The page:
|Though Hydaburg's municipal code stipulates that the city's fiscal year follow the calendar year January 1 through December 31, in practice, the city uses a fiscal year running from July 1 to June 30. The FY11 budget was adopted by a non-code ordinance on July 20, 2010. The city's FY12 budget, however, has not been yet been adopted by the city council. The proposed FY12 budget is slated for a public hearing and final reading at a July 2011 council meeting and, if adopted, will set forth the city's utility financial plan for the coming fiscal year. Until then, all budget-specific indicators have been marked 'No.'
The FY11 and draft FY12 budgets are divided into separate funds with each fund listing proposed revenues and expenses. The funds include a general fund, a capital project fund, a harbor deferred maintenance fund, a water sewer upgrade fund, a water-sewer-garbage fund, and a harbor and docks fund. Though the budgets compare the proposed budget amounts to the previous year's adopted amounts, neither includes a comparative statement of actual expenditures and revenues for the preceding fiscal year as recommended by RUBA staff and required by Hydaburg Municipal Code. Recent city council meeting minutes show that financial information is being reported on a monthly basis. Monthly financial statements include a balance sheet and a budget versus actual profit and loss.
Electricity is provided by the Alaska Power and Telephone Company of Skagway. A visual inspection of the most recent electricity billings verifies that the city is current with all electricity accounts for the water and wastewater utilities. The city also has two 275-gallon fuel tanks for heating fuel which are located at city hall and the water treatment plant. The city has allocated adequate funds in the budget to purchase heating fuel from Petro Marine as needed (typically, every one to three months).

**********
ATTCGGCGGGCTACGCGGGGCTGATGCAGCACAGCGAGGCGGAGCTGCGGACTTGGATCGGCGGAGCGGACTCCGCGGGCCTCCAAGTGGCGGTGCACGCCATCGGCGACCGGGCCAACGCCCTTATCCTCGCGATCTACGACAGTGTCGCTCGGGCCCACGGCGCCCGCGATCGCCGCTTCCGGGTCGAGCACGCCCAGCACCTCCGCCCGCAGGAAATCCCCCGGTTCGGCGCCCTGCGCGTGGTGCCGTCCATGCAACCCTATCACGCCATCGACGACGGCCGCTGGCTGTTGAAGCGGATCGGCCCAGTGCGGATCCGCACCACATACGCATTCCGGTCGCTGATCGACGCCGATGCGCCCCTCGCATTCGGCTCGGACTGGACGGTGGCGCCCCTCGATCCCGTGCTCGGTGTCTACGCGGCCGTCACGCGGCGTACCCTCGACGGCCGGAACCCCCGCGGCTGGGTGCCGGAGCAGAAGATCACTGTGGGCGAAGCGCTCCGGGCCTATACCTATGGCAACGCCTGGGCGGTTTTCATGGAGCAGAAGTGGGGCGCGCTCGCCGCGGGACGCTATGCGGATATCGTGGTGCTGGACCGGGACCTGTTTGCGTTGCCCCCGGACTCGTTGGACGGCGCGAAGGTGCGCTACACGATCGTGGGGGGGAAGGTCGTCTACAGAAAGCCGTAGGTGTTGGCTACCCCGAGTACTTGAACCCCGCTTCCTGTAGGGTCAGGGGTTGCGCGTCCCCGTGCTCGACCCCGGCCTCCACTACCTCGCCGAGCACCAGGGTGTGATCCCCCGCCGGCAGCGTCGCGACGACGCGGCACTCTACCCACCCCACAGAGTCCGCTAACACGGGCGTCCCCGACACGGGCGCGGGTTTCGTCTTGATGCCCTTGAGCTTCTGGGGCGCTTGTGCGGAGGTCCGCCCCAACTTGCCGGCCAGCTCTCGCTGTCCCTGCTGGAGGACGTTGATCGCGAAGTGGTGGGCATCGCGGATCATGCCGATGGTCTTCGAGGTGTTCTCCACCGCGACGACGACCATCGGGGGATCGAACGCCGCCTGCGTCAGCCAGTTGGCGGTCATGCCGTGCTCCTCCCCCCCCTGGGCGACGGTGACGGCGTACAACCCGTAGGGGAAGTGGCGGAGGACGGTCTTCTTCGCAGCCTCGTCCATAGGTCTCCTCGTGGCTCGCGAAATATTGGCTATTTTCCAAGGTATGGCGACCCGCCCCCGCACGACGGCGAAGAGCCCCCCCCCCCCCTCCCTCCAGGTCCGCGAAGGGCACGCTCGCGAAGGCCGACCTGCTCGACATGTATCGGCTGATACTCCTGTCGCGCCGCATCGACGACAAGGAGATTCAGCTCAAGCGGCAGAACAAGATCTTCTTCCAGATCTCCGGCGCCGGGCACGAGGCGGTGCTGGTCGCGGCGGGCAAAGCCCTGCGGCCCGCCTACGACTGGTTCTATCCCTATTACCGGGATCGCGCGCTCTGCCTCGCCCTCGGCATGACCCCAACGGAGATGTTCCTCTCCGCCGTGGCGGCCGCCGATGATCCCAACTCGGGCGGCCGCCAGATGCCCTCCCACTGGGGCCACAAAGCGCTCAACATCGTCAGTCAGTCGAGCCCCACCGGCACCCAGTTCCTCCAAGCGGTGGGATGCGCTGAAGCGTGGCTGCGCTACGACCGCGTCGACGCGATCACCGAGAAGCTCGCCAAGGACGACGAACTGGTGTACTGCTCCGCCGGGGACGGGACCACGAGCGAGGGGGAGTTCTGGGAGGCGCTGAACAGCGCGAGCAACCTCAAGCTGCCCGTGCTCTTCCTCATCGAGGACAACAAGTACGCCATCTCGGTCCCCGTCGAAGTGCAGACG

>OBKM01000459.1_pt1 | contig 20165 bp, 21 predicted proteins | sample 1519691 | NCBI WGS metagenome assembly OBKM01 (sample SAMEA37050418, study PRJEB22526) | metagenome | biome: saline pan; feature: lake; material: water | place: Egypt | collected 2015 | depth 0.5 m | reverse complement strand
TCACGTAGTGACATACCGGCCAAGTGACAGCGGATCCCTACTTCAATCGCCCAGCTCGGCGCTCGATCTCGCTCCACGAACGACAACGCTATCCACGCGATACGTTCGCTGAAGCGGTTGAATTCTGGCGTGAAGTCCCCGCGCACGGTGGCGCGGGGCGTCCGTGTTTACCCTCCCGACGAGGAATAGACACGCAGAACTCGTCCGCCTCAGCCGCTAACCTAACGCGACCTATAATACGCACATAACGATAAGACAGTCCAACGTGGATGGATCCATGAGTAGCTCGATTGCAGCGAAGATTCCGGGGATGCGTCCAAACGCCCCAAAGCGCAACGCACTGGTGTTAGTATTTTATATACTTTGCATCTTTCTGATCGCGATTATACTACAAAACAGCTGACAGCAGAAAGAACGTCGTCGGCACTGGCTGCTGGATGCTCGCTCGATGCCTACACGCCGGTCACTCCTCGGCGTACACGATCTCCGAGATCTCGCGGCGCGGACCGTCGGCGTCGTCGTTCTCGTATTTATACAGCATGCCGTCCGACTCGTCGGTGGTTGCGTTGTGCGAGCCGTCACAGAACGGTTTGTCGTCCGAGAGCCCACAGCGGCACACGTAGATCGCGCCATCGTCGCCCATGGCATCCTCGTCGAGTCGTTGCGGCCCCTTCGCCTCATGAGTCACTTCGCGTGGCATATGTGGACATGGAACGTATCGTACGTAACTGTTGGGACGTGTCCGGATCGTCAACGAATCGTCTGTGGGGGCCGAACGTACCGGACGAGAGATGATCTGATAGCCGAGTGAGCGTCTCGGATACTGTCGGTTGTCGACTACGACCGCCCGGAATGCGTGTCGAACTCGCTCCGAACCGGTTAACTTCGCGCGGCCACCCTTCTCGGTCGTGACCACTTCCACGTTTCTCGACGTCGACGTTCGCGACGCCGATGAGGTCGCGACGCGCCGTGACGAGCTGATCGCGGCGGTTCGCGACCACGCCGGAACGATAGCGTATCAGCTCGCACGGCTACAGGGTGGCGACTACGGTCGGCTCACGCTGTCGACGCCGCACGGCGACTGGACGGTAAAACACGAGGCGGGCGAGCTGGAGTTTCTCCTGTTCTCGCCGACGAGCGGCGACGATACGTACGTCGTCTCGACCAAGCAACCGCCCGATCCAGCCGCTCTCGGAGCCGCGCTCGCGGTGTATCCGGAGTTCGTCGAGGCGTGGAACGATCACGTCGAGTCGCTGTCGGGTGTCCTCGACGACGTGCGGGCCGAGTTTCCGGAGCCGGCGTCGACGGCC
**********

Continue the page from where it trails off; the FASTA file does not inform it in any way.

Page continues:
The city council, as the governing body, is fully aware that user fees do not produce sufficient income to cover utility operating expenses or repair and replacement costs. It has been a general practice for the city to subsidize the utility's operating expenses and repair and replacement costs through other sources. The adequacy of the subsidy and the council's willingness to supplement the water, sewer, and garbage funds is evidenced through a $31,000 general fund transfer into the FY11 utility budget and the allocation of $50,000 from the FY11 Community Revenue Sharing payment. FY11 revenues and expenses remained in line with budgeted projections throughout the year, with the council regularly reviewing the budget and making amendments as necessary. The last budget amendment was adopted by the council on July 20, 2010. A review of city council meeting minutes for the last year shows that the mayor, administrator, city clerk, and public works foreman routinely provide both written and verbal reports on operational and financial issues concerning the water, sewer, and garbage utilities.|